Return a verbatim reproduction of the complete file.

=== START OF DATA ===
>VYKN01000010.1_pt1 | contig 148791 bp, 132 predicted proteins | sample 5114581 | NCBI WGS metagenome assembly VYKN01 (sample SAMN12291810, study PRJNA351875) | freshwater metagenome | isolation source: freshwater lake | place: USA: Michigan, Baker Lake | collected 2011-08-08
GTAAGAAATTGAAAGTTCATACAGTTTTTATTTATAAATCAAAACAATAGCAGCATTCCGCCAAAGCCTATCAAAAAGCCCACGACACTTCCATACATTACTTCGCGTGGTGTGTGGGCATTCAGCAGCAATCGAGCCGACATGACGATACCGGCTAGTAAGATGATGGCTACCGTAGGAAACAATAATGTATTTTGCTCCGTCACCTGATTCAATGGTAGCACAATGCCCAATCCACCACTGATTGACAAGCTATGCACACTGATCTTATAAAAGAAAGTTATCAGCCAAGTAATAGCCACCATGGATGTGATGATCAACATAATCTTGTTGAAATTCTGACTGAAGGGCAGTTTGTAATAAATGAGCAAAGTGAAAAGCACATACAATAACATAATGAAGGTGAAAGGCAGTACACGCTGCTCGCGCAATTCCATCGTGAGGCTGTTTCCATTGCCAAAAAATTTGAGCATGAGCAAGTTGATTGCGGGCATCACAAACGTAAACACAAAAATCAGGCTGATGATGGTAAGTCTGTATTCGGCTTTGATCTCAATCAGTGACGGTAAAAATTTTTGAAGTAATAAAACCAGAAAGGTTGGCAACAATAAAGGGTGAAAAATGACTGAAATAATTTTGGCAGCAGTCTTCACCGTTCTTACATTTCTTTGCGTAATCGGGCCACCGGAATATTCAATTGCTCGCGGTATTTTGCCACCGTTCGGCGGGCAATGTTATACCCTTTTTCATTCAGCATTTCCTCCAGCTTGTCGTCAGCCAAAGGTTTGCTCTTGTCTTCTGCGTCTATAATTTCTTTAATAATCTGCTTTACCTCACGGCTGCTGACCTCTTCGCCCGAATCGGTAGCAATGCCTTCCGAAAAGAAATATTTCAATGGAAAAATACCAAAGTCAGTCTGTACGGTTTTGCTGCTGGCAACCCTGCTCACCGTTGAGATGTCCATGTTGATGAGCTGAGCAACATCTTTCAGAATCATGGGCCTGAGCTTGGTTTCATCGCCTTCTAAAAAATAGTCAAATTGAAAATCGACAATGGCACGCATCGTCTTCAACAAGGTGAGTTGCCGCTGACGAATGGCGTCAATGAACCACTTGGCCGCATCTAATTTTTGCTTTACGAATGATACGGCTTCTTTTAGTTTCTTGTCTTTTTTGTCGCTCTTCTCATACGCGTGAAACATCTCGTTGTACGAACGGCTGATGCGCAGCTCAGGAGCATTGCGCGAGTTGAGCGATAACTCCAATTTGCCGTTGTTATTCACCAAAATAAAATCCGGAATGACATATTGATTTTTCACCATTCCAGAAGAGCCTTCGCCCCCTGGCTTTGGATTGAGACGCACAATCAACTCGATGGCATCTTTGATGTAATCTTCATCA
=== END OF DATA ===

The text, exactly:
>VYKN01000010.1_pt1 | contig 148791 bp, 132 predicted proteins | sample 5114581 | NCBI WGS metagenome assembly VYKN01 (sample SAMN12291810, study PRJNA351875) | freshwater metagenome | isolation source: freshwater lake | place: USA: Michigan, Baker Lake | collected 2011-08-08
GTAAGAAATTGAAAGTTCATACAGTTTTTATTTATAAATCAAAACAATAGCAGCATTCCGCCAAAGCCTATCAAAAAGCCCACGACACTTCCATACATTACTTCGCGTGGTGTGTGGGCATTCAGCAGCAATCGAGCCGACATGACGATACCGGCTAGTAAGATGATGGCTACCGTAGGAAACAATAATGTATTTTGCTCCGTCACCTGATTCAATGGTAGCACAATGCCCAATCCACCACTGATTGACAAGCTATGCACACTGATCTTATAAAAGAAAGTTATCAGCCAAGTAATAGCCACCATGGATGTGATGATCAACATAATCTTGTTGAAATTCTGACTGAAGGGCAGTTTGTAATAAATGAGCAAAGTGAAAAGCACATACAATAACATAATGAAGGTGAAAGGCAGTACACGCTGCTCGCGCAATTCCATCGTGAGGCTGTTTCCATTGCCAAAAAATTTGAGCATGAGCAAGTTGATTGCGGGCATCACAAACGTAAACACAAAAATCAGGCTGATGATGGTAAGTCTGTATTCGGCTTTGATCTCAATCAGTGACGGTAAAAATTTTTGAAGTAATAAAACCAGAAAGGTTGGCAACAATAAAGGGTGAAAAATGACTGAAATAATTTTGGCAGCAGTCTTCACCGTTCTTACATTTCTTTGCGTAATCGGGCCACCGGAATATTCAATTGCTCGCGGTATTTTGCCACCGTTCGGCGGGCAATGTTATACCCTTTTTCATTCAGCATTTCCTCCAGCTTGTCGTCAGCCAAAGGTTTGCTCTTGTCTTCTGCGTCTATAATTTCTTTAATAATCTGCTTTACCTCACGGCTGCTGACCTCTTCGCCCGAATCGGTAGCAATGCCTTCCGAAAAGAAATATTTCAATGGAAAAATACCAAAGTCAGTCTGTACGGTTTTGCTGCTGGCAACCCTGCTCACCGTTGAGATGTCCATGTTGATGAGCTGAGCAACATCTTTCAGAATCATGGGCCTGAGCTTGGTTTCATCGCCTTCTAAAAAATAGTCAAATTGAAAATCGACAATGGCACGCATCGTCTTCAACAAGGTGAGTTGCCGCTGACGAATGGCGTCAATGAACCACTTGGCCGCATCTAATTTTTGCTTTACGAATGATACGGCTTCTTTTAGTTTCTTGTCTTTTTTGTCGCTCTTCTCATACGCGTGAAACATCTCGTTGTACGAACGGCTGATGCGCAGCTCAGGAGCATTGCGCGAGTTGAGCGATAACTCCAATTTGCCGTTGTTATTCACCAAAATAAAATCCGGAATGACATATTGATTTTTCACCATTCCAGAAGAGCCTTCGCCCCCTGGCTTTGGATTGAGACGCACAATCAACTCGATGGCATCTTTGATGTAATCTTCATCA